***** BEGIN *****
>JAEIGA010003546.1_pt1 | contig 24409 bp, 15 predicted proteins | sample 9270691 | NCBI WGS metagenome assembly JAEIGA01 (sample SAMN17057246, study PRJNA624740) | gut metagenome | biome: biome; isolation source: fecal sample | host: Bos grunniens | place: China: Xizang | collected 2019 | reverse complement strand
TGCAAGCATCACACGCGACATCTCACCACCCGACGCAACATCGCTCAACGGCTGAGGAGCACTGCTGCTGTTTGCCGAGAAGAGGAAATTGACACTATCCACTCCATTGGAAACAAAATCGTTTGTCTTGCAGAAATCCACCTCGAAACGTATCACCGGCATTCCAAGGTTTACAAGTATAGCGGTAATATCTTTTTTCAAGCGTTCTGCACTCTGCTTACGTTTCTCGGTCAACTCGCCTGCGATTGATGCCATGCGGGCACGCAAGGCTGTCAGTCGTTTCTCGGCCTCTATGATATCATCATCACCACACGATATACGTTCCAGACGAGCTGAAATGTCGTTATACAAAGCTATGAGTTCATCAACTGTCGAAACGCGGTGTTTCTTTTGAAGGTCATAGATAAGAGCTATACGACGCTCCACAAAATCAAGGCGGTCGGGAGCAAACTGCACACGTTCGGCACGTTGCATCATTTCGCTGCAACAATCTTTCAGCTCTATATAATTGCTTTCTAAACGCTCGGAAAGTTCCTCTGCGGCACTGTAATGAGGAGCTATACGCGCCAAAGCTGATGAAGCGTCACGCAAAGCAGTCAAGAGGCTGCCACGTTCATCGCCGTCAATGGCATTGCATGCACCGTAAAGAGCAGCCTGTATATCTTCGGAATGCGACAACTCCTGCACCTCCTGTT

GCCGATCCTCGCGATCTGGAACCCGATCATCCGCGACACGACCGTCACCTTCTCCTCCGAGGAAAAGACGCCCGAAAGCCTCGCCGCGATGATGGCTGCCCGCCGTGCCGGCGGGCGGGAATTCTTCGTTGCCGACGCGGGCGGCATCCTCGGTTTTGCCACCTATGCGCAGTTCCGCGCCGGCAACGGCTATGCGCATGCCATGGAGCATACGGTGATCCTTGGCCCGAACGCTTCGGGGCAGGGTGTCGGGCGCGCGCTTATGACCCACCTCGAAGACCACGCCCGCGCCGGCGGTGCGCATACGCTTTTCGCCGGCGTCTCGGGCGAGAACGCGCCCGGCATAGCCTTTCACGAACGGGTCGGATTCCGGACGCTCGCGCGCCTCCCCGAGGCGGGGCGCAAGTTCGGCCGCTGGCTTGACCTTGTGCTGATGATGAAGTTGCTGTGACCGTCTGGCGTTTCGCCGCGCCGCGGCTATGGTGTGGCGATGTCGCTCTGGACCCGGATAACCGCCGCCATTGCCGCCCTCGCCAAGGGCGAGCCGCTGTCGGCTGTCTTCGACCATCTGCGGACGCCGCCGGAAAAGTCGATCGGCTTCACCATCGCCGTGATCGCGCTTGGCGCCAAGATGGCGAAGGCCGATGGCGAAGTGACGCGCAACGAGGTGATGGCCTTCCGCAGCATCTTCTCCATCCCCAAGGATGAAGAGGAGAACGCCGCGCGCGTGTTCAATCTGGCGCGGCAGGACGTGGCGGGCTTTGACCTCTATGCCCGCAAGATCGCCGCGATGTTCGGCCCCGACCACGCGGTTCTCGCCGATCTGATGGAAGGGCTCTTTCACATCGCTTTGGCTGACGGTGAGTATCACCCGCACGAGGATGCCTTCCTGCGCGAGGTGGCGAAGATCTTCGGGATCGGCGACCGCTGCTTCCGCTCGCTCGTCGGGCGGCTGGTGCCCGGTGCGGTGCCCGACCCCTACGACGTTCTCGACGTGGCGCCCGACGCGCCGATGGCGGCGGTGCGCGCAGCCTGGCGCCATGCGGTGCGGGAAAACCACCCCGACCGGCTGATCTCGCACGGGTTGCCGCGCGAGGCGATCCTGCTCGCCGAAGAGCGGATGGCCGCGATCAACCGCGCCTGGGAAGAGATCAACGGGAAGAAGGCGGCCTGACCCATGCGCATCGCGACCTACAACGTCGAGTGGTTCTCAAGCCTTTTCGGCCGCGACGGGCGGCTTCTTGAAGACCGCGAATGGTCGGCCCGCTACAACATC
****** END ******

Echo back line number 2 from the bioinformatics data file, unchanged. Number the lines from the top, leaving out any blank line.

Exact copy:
TGCAAGCATCACACGCGACATCTCACCACCCGACGCAACATCGCTCAACGGCTGAGGAGCACTGCTGCTGTTTGCCGAGAAGAGGAAATTGACACTATCCACTCCATTGGAAACAAAATCGTTTGTCTTGCAGAAATCCACCTCGAAACGTATCACCGGCATTCCAAGGTTTACAAGTATAGCGGTAATATCTTTTTTCAAGCGTTCTGCACTCTGCTTACGTTTCTCGGTCAACTCGCCTGCGATTGATGCCATGCGGGCACGCAAGGCTGTCAGTCGTTTCTCGGCCTCTATGATATCATCATCACCACACGATATACGTTCCAGACGAGCTGAAATGTCGTTATACAAAGCTATGAGTTCATCAACTGTCGAAACGCGGTGTTTCTTTTGAAGGTCATAGATAAGAGCTATACGACGCTCCACAAAATCAAGGCGGTCGGGAGCAAACTGCACACGTTCGGCACGTTGCATCATTTCGCTGCAACAATCTTTCAGCTCTATATAATTGCTTTCTAAACGCTCGGAAAGTTCCTCTGCGGCACTGTAATGAGGAGCTATACGCGCCAAAGCTGATGAAGCGTCACGCAAAGCAGTCAAGAGGCTGCCACGTTCATCGCCGTCAATGGCATTGCATGCACCGTAAAGAGCAGCCTGTATATCTTCGGAATGCGACAACTCCTGCACCTCCTGTT